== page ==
Ithaca, NY, Cornell University Press, 2019, ISBN: 9781501739507; 354pp.; Price: £23.00
University of London Institute in Paris
Date accessed: 22 October, 2021
In recent decades historians, postcolonial theorists and feminist scholars have demonstrated how, in a variety of geographical settings, gendered stereotypes supported the conquest and domination of overseas territories by European colonial regimes. Judith Surkis’s ‘colonial legal genealogy’ of Algeria under French rule significantly develops these now well-established observations by tracing the historically contingent emergence of a legal regime in which ‘sexual fantasies and persistent desires’ underpinned the regulation of both land and legal personhood (p.14). Her objective, she explains, is to ‘reconstruct the “cultural life’ of Algerian colonial law, which is to say the material, political, and affective resources and resonances on which its elaboration and its powerful effects depended’ (p.8). By recognizing the affective dimension of the production, application and negotiation of colonial law, Surkis provides new perspectives on the workings of colonial power in Algeria, and makes an exceptional contribution to historical understanding of the colonial legal regime.
Amongst the emotions expressed by French jurists, journalists and writers working in Algeria, or observing Algeria from the metropole, Surkis highlights the significance of the ambivalent interplay between desire and disgust. French commentators were at once fascinated and repelled by practices such as polygamy and the droit de djebr, or the Algerian father’s “right to force” the marriage of his children. Employing Lacanian theory, Surkis explains this paradoxical positioning as ‘extimate’, displaying ‘a fascination with and jealousy of an Other’s excessive sexual pleasure that reveals deep-seated but unrecognizable desires within the self’ (p.16). This theory provides a potent analytical framework for the examination of a legal regime which differentiated between French and Muslim civil status, yet recognized and regulated the latter within French law. The ‘at once intimate and foreign’ (p.120) position of Muslim personal status in French law meant that, as Surkis demonstrates, ‘the adjudication of questions about men’s and women’s legal status with respect to the family, sex, and property put French sovereignty repeatedly on trial’ (p.7).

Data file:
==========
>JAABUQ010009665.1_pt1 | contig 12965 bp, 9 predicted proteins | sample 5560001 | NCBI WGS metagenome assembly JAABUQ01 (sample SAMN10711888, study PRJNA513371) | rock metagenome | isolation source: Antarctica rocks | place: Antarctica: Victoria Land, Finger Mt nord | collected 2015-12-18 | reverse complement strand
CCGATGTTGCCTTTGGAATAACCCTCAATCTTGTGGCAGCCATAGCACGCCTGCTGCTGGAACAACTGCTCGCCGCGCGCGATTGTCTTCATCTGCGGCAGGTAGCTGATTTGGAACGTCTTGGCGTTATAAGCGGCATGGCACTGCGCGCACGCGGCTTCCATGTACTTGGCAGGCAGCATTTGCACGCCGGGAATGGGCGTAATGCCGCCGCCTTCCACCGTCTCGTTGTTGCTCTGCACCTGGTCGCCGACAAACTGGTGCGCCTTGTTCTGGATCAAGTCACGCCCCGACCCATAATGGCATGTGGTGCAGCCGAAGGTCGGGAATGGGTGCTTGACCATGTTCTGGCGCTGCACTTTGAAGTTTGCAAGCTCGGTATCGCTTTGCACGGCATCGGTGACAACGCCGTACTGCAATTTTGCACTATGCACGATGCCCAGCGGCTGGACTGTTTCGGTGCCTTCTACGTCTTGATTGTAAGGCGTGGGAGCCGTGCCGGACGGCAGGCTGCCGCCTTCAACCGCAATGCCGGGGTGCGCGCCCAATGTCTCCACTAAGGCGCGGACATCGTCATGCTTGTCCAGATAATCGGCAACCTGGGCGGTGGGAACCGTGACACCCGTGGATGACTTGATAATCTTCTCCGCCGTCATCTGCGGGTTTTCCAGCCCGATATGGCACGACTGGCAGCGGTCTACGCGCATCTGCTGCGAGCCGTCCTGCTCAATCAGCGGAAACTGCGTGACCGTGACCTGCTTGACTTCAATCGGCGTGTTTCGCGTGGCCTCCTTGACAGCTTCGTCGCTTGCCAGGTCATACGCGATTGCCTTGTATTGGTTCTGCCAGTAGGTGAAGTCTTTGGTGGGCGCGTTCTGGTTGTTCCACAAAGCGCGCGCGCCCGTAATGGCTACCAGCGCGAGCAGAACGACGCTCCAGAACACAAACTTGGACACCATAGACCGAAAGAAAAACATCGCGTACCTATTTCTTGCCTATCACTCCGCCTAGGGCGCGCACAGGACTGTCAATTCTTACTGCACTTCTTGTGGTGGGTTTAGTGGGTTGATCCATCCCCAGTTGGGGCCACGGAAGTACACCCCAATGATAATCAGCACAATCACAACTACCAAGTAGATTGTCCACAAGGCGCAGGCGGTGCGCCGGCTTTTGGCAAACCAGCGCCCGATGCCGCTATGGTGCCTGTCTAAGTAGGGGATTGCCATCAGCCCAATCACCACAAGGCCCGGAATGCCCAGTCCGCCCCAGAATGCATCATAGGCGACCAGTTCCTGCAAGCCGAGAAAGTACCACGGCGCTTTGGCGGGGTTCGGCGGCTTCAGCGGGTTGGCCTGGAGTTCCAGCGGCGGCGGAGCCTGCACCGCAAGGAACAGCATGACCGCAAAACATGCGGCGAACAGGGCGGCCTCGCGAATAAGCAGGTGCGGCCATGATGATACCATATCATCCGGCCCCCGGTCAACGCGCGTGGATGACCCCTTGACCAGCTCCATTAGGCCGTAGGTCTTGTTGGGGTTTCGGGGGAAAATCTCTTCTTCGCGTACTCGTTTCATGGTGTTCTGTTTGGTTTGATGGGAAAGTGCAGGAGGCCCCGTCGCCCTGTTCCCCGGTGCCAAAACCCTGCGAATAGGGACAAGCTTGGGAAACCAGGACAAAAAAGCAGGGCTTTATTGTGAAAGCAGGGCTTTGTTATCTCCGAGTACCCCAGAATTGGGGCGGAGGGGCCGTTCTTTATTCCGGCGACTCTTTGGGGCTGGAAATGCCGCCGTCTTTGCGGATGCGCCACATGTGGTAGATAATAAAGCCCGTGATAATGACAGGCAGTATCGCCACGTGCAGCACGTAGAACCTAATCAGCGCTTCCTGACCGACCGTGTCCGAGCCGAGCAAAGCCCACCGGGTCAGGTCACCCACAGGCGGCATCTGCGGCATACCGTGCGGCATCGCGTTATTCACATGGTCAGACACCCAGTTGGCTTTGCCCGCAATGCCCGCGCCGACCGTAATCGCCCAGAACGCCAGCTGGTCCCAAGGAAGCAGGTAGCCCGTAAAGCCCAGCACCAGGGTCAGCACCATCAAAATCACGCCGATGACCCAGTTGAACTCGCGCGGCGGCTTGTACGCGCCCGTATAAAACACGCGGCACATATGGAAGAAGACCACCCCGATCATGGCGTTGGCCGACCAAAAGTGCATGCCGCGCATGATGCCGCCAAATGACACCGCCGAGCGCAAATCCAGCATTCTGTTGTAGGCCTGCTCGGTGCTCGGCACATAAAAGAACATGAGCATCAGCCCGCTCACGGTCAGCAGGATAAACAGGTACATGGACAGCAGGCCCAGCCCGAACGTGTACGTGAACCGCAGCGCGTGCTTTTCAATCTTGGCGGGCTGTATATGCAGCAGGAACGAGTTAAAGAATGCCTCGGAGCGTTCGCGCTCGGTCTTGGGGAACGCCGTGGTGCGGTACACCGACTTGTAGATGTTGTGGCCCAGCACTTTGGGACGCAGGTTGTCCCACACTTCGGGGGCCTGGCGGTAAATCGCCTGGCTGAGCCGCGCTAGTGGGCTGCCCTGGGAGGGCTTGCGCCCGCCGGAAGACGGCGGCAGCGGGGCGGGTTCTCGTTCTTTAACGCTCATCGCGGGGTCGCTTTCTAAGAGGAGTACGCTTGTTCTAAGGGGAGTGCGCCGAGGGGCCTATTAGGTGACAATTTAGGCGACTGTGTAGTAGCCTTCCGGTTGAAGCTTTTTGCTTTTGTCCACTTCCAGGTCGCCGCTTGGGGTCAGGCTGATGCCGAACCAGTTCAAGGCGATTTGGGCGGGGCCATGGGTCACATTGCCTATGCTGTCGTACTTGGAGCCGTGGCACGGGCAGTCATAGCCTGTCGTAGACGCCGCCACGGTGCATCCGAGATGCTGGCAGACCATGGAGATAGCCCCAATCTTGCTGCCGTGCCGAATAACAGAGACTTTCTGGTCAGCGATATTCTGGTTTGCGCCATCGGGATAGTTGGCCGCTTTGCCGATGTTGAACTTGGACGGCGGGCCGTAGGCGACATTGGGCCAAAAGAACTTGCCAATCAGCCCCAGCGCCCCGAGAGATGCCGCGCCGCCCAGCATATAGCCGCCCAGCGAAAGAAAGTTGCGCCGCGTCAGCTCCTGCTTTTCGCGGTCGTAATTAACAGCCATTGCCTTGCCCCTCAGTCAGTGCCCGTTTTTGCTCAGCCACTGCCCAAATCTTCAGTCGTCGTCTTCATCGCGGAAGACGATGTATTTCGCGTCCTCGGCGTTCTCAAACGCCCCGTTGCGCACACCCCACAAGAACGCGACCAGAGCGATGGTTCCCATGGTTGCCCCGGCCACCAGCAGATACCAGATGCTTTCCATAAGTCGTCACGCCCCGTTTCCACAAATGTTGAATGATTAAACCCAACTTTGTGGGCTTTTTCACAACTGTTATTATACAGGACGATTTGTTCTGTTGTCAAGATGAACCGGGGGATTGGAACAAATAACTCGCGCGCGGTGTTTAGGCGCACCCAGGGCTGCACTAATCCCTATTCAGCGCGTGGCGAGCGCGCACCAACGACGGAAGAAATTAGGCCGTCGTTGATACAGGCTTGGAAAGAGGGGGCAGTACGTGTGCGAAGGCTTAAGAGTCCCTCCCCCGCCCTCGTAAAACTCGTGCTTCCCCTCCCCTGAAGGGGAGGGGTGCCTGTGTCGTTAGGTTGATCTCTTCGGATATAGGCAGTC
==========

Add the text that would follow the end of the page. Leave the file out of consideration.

Revising conventional periodization, which often presents the 1870 transition from military to civilian authority in Algeria as a turning point in colonial administration, Surkis opts for a longue durée approach which brings to light the resilience of the fantasies which underpinned the legal regime whilst remaining alert to the ways in which these fantasies operated in different ways amidst shifting relations between soldiers, civil servants, metropolitan and settler representatives, and Algerian Muslims and Jews. In the years following the invasion of the regency in 1830, French jurists and military officials fantasized about saving Algerian women from Muslim men, and thereby eliminating what they perceived as Muslim men’s sexual privileges, but disagreed as to how to achieve this. ‘This primal scene of imperial rescue’, argues Surkis, ‘enacted originary conflicts of Algerian colonial government that would continue for more than a century’ (p.33). The application of the French Civil Code across the conquered territory, some jurists advanced, would quash Muslim men’s sexual privilege, and save Muslim women from oppression. But would Muslim men—so jealously patriarchal—accept such an attack on their presumptive privileges without resorting to rebellion, others worried; and might the very nature of their patriarchy - so seemingly at odds with the civilized ideals of French manhood - not be incompatible with French civil status?
This dilemma played out in different ways across the following century, shaping a legal regime which first, in 1834, recognized a distinct Muslim jurisdiction within French law, and then, following the Warnier Law of 1873, distinguished between Muslim property—the regulation of which came under the French Civil Code—and Muslim persons, who did not. ‘French real estate law’, Surkis underlines, ‘was inscribed onto Algerian land, while Muslim personal status was attached to Algerian bodies and families’ (p.100). This observation calls into question classic accounts of French policy in Algeria as broadly assimilationist, and nuances historiography which presents assimilation as a dominant policy trend across the empire until the early 20th century. (1)